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tv   All In With Chris Hayes  MSNBC  November 5, 2021 12:00am-1:00am PDT

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had a bad in court. plus, the predictable freak out as the biden administration finally releases vaccine guidelines inside the company, as the world on climate for scotland. a major solution may already exist in a metal box in iceland. when all in starts right now. i good evening from new york, i'm chris hayes, on the night of the virginia gubernatorial election. votes are coming in, the field former president the united states leaves a statement, quote, all eyes on -- by the delay, trump was talking about fairfax county of course the most popular county in the state of virginia. we know, what he was doing. it's been five years driving conspiracy theories about voter fraud and there have been very real consequences that play out day by day by the sham on it in arizona, that was totally bogus and hilariously found joe biden actually won more votes than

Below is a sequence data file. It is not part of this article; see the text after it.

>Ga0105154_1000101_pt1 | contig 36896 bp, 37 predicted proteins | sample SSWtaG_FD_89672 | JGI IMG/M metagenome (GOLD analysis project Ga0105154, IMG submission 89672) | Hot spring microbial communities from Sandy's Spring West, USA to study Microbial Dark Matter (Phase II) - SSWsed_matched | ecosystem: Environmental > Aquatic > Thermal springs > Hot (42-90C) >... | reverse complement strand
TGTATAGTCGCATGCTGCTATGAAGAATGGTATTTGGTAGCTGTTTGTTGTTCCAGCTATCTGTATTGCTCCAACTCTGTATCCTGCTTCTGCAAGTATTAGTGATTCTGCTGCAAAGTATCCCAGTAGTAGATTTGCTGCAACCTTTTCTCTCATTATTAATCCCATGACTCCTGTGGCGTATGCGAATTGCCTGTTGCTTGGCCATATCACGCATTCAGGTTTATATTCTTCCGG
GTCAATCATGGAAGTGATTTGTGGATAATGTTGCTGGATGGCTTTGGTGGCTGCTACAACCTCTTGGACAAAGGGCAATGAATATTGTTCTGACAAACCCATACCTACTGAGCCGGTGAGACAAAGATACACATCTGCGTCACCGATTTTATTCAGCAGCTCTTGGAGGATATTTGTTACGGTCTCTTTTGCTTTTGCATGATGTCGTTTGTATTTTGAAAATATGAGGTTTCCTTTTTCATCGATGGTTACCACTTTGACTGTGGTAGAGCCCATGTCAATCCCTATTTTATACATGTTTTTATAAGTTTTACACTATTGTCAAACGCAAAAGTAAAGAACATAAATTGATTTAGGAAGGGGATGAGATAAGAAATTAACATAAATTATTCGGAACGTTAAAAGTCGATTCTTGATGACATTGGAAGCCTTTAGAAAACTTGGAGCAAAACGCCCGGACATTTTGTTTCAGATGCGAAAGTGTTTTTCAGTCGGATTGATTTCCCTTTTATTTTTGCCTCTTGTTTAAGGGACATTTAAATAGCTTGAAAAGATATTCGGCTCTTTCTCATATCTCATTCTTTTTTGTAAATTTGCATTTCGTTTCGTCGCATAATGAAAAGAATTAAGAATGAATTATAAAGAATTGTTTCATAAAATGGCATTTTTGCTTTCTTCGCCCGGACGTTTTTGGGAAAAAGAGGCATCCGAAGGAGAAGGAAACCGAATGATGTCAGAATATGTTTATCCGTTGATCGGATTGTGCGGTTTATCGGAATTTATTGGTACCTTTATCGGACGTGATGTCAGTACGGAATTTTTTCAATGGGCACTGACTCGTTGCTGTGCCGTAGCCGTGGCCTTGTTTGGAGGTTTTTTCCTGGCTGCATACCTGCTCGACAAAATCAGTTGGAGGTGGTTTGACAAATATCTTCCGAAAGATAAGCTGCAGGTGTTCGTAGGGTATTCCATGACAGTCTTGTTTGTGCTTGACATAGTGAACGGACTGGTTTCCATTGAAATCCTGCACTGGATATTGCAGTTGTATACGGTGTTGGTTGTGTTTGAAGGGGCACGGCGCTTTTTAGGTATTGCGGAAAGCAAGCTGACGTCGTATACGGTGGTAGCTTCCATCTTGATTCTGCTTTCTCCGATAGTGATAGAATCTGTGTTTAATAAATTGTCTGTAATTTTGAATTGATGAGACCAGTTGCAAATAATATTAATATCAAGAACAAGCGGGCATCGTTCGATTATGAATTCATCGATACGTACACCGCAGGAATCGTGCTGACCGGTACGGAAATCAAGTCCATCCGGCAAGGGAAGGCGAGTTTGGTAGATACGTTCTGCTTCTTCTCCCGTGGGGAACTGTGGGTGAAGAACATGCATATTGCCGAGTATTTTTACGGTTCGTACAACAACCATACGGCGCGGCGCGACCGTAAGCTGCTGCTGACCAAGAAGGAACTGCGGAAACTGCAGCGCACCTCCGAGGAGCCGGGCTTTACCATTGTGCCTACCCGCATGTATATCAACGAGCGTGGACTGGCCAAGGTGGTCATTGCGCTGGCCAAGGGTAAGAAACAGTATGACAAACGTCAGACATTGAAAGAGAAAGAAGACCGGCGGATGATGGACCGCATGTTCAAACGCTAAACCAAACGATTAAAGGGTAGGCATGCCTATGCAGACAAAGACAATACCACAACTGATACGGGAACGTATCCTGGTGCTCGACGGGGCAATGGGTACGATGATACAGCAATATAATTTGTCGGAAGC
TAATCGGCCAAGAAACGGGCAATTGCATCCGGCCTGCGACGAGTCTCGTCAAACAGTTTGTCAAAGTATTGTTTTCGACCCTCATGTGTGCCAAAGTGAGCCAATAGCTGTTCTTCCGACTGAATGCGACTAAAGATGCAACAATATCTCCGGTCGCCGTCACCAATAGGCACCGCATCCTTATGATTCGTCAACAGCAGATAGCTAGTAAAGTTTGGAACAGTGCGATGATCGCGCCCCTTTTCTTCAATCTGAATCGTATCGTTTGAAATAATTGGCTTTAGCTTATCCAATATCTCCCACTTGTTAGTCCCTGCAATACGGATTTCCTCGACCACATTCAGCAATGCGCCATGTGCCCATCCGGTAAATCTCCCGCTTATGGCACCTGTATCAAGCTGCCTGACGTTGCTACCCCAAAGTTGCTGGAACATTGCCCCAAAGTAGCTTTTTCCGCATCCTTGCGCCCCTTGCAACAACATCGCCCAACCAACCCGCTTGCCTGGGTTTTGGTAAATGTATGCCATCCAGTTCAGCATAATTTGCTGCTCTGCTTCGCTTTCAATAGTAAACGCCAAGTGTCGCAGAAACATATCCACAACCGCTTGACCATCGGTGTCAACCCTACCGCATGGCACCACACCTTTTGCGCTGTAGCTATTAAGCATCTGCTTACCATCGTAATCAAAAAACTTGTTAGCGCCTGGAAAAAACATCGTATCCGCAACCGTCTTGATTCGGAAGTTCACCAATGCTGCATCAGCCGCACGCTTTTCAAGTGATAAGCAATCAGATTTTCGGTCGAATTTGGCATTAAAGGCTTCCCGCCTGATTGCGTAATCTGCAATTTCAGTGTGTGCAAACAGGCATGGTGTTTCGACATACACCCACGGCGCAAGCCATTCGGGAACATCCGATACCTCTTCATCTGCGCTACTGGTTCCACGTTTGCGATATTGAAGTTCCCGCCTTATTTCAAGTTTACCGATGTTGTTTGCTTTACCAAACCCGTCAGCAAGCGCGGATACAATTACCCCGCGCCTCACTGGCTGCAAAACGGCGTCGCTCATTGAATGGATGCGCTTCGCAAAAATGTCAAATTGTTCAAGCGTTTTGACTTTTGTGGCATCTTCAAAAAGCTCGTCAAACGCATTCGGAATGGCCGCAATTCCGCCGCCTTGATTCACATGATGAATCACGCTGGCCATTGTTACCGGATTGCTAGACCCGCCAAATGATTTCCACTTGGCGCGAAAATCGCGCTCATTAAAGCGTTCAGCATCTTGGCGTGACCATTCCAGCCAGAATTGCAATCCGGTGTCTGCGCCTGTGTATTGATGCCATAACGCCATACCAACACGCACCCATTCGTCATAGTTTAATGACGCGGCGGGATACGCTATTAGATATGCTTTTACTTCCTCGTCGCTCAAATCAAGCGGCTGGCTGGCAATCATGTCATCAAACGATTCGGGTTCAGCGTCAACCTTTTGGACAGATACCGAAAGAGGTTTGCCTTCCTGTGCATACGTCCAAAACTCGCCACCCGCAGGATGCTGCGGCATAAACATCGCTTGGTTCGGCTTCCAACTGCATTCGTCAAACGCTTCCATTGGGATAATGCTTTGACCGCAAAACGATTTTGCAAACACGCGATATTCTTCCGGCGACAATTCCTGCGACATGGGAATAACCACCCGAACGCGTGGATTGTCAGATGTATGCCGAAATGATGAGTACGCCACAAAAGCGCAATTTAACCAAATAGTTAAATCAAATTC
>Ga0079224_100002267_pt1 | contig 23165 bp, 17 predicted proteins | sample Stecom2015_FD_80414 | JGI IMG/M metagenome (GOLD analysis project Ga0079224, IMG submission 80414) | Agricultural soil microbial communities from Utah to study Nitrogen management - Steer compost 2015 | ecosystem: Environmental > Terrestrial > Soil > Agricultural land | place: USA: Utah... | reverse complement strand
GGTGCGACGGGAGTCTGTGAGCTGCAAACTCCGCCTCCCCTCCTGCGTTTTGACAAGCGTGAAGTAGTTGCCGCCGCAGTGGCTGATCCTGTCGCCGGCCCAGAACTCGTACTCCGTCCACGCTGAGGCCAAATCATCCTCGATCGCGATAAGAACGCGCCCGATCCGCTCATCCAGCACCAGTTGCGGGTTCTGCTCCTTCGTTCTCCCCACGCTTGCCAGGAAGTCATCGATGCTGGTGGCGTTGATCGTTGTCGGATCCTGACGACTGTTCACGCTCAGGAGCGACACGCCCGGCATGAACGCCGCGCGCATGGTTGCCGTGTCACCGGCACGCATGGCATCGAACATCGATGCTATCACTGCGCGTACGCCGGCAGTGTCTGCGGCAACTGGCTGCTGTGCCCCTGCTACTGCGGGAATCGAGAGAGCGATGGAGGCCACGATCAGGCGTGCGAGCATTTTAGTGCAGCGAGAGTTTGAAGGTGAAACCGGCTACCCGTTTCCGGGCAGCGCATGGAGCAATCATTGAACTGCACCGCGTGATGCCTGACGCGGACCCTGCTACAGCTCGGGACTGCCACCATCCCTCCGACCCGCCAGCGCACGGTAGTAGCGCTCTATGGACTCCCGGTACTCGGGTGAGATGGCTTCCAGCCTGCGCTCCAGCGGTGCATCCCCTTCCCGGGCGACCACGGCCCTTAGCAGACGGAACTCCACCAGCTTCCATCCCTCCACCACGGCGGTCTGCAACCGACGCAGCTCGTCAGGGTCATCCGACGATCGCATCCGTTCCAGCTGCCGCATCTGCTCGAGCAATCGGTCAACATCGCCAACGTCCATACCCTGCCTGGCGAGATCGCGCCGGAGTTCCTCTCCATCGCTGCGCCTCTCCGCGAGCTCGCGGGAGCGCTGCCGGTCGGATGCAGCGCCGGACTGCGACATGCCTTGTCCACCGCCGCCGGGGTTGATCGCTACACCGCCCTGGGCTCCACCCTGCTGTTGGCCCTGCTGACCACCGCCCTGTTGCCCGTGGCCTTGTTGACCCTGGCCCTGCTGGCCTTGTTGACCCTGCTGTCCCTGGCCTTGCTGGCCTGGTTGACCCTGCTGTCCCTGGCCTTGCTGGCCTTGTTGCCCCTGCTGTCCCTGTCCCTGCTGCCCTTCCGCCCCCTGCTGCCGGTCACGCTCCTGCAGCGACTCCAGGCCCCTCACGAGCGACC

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allegedly believed. to the current republican scheme to collect every voter in the state personal information, to order some proof -- there are ways in which trump was actively undermining the democracy calling state and local election officials pressuring them to find the. votes to overturn the election results, or endorsing candidates for secretary of state. in key swing states, to support his true claims of the stolen election. all in which this is to say, we know what donald trump means when he sent out one of his non tweet statements on election night saying, all eyes are on the heavily democratic county. municipalities have been setting the groundwork for days. in fact the day before the election, trump said, quote, we must win bigger than the margin of fraud by flooding the polls with both the believe in american first. the sentiment, former speaker of the cambridge, fox news. >> reporter: what if it's really tight?